Many times, the manufacturer may require that a primer be applied with a roller, broom or spray to the surface prior to placing the SLU. The function here is to provide a bondable surface that controls the amount of moisture being pulled out of the mix which, if premature, may be detrimental to the final cure. These manufactured goods, when mixed according to package directions, are poured onto the prepared surface and assisted into place with a gauged rake or paddle. Many of these SLUs can also be pumped in place, thereby eliminating carrying multiple buckets to the work site. Once in place, they dry quickly and can be ready for tile in as little as four hours. SLUs also provide a quick and easy way to encapsulate in-floor heat hydronic tubing as well as electric cables, which are extremely popular.

Uncoupling underlayments

Uncoupling membranes are generally a plastic product that has some sort of bonding scrim or mesh applied to the back of the product to allow it to be bonded to the wood or concrete floor.  The face of product may have a geometrical configuration or a mesh to promote bond to the back of the tile. Once in place, their function is to disconnect the tile surface from the substrate to help eliminate cracked tile. Uncoupling membranes may also act as a waterproofing membrane and function well in equalizing vapor pressure conditions encountered in young or newly placed concrete.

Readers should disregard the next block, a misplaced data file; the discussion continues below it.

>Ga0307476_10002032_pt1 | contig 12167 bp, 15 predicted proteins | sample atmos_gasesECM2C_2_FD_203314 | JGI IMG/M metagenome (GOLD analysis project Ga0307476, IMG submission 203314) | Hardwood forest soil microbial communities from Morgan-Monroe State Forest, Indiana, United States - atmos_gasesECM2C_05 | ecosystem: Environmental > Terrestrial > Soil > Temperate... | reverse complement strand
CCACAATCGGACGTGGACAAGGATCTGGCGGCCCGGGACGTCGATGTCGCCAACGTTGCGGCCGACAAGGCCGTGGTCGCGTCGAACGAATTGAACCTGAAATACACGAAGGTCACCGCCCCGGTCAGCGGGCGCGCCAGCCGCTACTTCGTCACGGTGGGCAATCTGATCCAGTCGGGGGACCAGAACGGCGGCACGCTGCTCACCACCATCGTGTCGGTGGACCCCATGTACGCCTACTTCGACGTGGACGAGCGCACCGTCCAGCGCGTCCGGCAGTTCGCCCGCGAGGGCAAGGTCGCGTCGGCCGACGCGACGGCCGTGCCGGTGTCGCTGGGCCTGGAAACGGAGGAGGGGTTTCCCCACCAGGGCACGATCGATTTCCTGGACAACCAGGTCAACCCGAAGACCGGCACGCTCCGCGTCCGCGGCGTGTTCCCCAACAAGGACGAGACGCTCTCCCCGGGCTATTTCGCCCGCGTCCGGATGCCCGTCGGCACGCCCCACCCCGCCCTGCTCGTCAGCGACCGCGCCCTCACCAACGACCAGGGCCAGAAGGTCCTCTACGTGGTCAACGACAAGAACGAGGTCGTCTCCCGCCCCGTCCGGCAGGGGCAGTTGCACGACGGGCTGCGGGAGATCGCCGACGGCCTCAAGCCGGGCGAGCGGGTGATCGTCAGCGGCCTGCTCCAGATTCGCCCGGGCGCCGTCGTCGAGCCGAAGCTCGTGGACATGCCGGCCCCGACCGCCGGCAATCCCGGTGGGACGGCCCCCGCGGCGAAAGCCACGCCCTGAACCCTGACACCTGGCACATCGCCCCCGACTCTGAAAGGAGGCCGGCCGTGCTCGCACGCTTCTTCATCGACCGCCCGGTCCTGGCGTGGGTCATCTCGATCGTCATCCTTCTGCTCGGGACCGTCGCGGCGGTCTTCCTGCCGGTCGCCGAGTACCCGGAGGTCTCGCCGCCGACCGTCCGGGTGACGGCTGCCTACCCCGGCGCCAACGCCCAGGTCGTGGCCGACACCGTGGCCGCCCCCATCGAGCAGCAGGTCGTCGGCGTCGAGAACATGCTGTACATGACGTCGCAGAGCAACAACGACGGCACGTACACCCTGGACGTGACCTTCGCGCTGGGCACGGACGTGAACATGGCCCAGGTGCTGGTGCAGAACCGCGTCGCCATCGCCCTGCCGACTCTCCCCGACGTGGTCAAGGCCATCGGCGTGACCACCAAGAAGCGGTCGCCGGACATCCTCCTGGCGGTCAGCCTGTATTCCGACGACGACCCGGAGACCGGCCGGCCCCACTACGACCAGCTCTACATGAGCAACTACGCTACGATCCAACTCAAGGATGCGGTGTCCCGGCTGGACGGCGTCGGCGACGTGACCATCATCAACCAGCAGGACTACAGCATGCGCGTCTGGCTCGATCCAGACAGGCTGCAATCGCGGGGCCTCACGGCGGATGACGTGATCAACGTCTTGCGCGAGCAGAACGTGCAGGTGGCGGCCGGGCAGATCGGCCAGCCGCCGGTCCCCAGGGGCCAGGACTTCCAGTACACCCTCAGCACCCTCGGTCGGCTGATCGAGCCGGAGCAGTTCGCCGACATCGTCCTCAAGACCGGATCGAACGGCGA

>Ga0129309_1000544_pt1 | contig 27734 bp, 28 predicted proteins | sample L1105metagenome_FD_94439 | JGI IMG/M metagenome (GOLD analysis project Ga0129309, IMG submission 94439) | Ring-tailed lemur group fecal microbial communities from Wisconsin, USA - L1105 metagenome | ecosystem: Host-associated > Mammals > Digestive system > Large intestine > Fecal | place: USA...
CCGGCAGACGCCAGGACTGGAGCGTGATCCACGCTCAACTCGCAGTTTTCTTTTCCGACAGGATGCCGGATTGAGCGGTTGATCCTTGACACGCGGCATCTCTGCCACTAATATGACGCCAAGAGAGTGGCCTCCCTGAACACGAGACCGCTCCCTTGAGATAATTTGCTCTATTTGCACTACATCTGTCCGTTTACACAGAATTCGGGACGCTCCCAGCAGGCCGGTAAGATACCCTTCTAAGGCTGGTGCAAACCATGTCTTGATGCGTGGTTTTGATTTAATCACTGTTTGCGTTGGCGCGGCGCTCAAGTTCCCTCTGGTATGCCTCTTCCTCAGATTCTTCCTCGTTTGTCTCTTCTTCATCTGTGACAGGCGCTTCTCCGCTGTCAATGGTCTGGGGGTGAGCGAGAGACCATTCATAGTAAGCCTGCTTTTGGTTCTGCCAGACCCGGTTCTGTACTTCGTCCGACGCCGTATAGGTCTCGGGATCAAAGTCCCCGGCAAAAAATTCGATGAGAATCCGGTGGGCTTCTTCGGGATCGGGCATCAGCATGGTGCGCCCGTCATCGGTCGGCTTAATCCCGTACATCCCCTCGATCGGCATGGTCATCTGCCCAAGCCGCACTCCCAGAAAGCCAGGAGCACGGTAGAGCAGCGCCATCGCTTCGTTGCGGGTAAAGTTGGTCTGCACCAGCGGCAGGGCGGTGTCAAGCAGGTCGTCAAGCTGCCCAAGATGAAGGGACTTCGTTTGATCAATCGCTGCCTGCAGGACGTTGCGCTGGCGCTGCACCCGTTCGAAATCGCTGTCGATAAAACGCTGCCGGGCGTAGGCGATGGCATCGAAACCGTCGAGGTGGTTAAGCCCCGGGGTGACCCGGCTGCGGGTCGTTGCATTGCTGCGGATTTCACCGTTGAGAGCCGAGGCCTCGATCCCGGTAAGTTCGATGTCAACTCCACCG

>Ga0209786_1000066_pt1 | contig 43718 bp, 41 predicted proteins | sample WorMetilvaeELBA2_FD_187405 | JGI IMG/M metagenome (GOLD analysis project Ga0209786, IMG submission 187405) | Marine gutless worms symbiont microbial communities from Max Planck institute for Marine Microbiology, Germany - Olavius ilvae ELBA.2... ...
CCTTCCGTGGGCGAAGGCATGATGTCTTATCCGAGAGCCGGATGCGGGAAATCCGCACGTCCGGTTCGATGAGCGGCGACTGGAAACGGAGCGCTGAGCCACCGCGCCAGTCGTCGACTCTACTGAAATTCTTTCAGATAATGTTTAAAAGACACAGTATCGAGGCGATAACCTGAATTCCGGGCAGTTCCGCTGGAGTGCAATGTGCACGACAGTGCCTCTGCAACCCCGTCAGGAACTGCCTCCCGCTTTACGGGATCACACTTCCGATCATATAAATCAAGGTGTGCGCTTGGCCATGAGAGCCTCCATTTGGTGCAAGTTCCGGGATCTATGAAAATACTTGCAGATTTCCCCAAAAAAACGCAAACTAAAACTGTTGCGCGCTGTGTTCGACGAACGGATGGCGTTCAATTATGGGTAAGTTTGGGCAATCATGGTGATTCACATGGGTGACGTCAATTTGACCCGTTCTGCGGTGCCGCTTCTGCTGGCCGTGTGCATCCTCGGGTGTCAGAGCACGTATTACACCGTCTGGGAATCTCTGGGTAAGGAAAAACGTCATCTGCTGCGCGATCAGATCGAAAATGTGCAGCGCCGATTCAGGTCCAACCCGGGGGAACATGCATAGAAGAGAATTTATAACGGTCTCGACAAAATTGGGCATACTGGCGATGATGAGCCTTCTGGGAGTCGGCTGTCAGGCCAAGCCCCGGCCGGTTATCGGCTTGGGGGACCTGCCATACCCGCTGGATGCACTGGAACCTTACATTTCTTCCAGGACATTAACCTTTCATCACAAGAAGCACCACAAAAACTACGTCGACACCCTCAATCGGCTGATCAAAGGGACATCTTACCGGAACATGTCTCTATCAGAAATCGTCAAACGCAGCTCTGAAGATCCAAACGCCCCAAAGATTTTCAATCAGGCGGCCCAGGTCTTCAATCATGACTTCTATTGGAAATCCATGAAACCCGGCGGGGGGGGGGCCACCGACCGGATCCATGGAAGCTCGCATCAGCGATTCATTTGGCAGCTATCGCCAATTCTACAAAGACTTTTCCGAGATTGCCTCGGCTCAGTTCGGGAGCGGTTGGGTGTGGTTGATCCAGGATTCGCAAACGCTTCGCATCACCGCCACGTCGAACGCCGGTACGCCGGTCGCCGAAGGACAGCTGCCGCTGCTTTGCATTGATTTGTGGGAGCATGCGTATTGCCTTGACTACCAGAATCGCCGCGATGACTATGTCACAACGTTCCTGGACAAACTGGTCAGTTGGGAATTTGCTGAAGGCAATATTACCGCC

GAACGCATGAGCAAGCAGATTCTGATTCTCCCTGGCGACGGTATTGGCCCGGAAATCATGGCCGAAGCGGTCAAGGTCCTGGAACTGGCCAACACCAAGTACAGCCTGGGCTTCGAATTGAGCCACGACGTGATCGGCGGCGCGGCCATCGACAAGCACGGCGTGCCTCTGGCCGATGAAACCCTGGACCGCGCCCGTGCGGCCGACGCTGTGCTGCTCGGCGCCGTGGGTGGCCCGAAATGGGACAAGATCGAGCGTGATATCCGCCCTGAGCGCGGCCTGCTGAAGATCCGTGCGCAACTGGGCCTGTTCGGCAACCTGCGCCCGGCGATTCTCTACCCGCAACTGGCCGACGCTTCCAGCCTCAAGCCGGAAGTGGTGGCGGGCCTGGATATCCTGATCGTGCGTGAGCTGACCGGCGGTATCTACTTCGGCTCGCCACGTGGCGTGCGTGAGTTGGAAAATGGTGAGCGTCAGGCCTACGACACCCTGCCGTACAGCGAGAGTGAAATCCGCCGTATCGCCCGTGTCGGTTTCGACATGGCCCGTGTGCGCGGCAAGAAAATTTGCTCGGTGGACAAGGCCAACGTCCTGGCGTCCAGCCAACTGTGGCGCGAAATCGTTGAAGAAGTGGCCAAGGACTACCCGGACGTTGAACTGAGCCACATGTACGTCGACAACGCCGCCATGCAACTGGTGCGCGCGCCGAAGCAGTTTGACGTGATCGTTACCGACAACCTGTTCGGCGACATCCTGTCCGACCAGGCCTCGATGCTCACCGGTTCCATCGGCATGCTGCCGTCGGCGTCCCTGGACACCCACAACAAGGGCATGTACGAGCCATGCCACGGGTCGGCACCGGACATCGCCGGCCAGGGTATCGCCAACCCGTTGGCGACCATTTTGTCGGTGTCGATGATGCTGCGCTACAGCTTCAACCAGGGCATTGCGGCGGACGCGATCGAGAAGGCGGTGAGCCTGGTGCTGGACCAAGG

Mortar beds

For many years, mortar beds have been the grandfather of underlayments that solved many of the problems with floor and wall irregularities. When the floor was deemed to be substandard, using a mortar bed most times solved the problem of it being out of flat and/or out of level. Using a mortar bed allowed the tile mechanic to correct the issues with a floor that was otherwise unacceptable. Likewise on wall installations, the surface can be made perfectly plumb and flat, which eliminates lippage. Mortar beds do a great job in this capacity, but times have changed, and unfortunately the mortar bed has lost some of its favor. The reason being is that a good quality mortar bed takes time to produce, which jobsite schedules may not allow. Mortar beds can also add significant weight to the structure, which may not be tolerated in today’s tightly engineered buildings.

The rest of the story

Given the demands of fast-track projects and the get-it-done-yesterday mentality of today’s installations, mortar beds have become less prevalent. These changes have required the industry to make adjustments as well. Somehow, manufacturers had to devise ways to make the unacceptable floor acceptable for a thin-bed installation — and do it quickly. Hence, new products and methods were born.

Manufacturers of these products have met the challenge and provide a wide array of floor and wall patching, flattening and leveling materials. The only issue left is to decide which one will best meet the requirements of your next project.